Whenever the RSI touches the 30 mark as it rises from the zero mark, it usually indicates that an uptrend is building up and it might be time for traders to watch out for a possible buy. What happens most of the time is that the RSI will rise above the 30 mark and the touch the 40 mark from where it usually experience some selling pressure resulting in a minor correction.
If the upward momentum is stronger than the selling pressure, the RSI would pull back from the 40 mark but won’t touch the 30 mark. Buyers would take advantage of the minor correction to buy on the pullback, thereby resulting in the RSI pushing higher, this time above the 40 mark. The 40 mark would, in this case, be taken as a swing entry point.
Market Correction Signal
In some cases, the price of a security may be moving up while the RSI is moving down, resulting in what is commonly referred to as divergence. Divergence also occurs whenever the price of a security such as stock is moving down while the RSI indicator is moving up.
The disparity in the direction of movement should act as a warning sign of a potential market correction. What this means is that, if an asset was trending upwards, chances are very high that it might have hit a potential resistance level from where it is likely to tumble. Consequently, if the asset was trading downwards, upon hitting a strong support level, it is likely to bounce back and start trading upwards. Divergence helps traders know when a trend may almost be over.
Relative Strength Index Limitations
Just like other momentum indicators, the Relative Strength Index also comes with its limitations that are generally offset by using other indicators. One of the main deficiencies associated with the indicator has to do with the fact that the indicator can stay in the overbought or oversold territory for long periods depending on how strong the momentum is.
A price staying in the overbought or oversold territory for long periods could essentially lead to more losses in the event that one entered a short or a buy position immediately after the price rose above the 70 mark or plummeted below the 30 mark.
When it comes to divergence, whenever the RSI is dropping, and the price is rising, it does not mean the price will drop soon as expected. Confirmation of the predicted reversal may have to be confirmed using another indicator, i.e., a MACD (Moving Average Convergence/Divergence oscillator).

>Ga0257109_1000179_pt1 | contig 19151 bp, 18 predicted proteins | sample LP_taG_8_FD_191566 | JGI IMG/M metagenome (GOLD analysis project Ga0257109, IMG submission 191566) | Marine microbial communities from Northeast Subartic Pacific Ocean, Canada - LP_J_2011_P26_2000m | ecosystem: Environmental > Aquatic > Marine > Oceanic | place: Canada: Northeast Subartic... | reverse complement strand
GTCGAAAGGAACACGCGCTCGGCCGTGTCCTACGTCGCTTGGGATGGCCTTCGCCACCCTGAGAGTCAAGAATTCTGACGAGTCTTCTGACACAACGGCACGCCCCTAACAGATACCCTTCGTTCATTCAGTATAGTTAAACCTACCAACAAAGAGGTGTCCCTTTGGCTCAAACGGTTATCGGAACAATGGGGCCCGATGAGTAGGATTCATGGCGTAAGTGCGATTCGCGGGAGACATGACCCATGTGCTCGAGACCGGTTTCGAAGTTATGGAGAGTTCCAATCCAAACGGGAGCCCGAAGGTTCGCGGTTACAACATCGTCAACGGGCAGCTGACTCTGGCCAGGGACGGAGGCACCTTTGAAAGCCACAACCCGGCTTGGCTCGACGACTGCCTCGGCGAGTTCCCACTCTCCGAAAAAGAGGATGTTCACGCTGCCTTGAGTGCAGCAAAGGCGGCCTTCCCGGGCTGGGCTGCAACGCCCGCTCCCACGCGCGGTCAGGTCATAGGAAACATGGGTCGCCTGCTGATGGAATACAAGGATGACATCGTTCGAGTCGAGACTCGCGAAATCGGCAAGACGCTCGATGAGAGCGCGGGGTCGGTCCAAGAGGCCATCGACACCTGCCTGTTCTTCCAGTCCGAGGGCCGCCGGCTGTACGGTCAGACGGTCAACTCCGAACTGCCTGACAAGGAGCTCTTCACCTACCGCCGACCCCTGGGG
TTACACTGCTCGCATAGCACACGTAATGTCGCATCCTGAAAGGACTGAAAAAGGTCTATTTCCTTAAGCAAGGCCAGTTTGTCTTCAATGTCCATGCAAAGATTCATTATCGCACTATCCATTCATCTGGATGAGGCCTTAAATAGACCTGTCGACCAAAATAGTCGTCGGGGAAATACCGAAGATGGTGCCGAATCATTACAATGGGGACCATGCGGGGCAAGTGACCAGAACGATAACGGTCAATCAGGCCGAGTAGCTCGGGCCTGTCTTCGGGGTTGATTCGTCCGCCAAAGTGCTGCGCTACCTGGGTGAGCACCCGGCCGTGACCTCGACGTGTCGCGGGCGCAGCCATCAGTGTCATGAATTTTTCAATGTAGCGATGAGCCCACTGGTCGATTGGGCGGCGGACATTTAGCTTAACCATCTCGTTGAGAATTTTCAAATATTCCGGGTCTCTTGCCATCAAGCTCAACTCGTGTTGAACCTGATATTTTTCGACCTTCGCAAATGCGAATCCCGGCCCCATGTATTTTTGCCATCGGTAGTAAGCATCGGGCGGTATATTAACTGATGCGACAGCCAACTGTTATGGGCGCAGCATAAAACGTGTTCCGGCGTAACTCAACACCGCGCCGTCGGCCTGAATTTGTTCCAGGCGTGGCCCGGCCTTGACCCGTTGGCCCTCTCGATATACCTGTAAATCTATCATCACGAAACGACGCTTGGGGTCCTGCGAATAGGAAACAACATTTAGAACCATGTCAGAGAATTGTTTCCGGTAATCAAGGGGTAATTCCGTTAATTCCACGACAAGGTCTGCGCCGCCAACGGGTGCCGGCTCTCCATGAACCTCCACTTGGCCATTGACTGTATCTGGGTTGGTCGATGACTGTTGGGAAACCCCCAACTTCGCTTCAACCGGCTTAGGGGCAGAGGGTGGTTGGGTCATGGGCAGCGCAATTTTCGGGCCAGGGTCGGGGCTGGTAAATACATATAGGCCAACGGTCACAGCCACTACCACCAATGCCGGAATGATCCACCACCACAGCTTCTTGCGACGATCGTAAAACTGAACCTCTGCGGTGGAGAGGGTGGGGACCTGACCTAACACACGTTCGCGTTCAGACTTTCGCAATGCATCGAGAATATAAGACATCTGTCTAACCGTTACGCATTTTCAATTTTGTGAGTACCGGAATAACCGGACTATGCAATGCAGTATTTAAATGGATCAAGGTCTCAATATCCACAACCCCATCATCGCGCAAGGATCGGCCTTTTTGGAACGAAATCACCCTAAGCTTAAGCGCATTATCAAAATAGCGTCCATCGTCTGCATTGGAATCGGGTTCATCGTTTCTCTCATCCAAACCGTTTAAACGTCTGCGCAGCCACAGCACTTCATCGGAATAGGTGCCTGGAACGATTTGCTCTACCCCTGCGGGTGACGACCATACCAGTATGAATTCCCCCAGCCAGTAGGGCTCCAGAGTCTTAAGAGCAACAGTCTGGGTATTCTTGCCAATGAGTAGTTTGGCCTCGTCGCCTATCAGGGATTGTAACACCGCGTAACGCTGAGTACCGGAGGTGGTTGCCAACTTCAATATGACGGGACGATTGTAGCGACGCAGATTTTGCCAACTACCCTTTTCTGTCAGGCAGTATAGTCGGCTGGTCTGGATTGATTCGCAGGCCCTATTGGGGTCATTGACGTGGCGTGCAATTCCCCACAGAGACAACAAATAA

RSI ranges can also vary depending on the security that one is trading. For instance, one stock or security may move to the 38 level on pullbacks rather than 30 as is the case with others. Adjustments are thus needed depending on the security one is trading.
What is the difference between RSI and MACD?
Moving Average Convergence/Divergence and Relative Strength Index are the most popular momentum indicators. However, they differ from one another, given that they are designed to measure different things.
While both indicators are considered momentum indicators, MACD tends to measure the relationship between moving averages while RSI pays close attention to recent price highs and lows.
Just as the name implies, MACD measures the convergence and divergence of two moving averages, normally a 12-day Exponential Moving Average and a 26-day Exponential Moving Average (EMA).
MACD is commonly used to gauge the strength of price movement. However, the indicator can also be used to identify overbought and oversold conditions.
Relative Strength Index, on the other hand, is used to gauge whether the price of the asset under consideration is in overbought or oversold territories.
Because the two indicators measure different factors in relation to a security under consideration, they sometimes tend to offer contradicting indications. For starters, an RSI indicator may show that a price of a stock is in overbought territory above the 70 mark, which most of the time would hint at a potential price reversal. However, the MACD at the same time could indicate that the market is under a strong buying momentum even though the price is in overbought territory.
Contrary indications between the two momentum indicators affirm the saying that there is no golden indicator when it comes to technical analysis. It is thus essential to scrutinize various indicators and chart patterns, prior to making decisions on buying and selling positions as well as on exit strategies. Because MACD and RSI can often be contradictory, many traders watch for and act on instances when the two indicators are in agreement.
Relative Strength Index remains a popular momentum indicator because of its multiple uses. The indicator can be used to choose entry and exit positions based on overbought and oversold readings. One can also use the indicator to spot potential price reversals based on divergence.
However, it is important not to rely solely on oversold and overbought indicators when it comes to decisions. Even though they are important points for entering the market in case of retracements, they can be counterproductive when it comes to strong trending environments. RSI being a momentum indicator means extended trends can keep the RSI index in overbought or oversold conditions for long periods.
Taking into consideration its limitations, RSI tends to be an ideal indicator for short-term trading given its versatility for analyzing price highs and lows. While using RSI to identify potential reversals, it is important to incorporate other tools to confirm entry and exit positions. In this case, candlestick analysis and trend line analysis may have to come into play.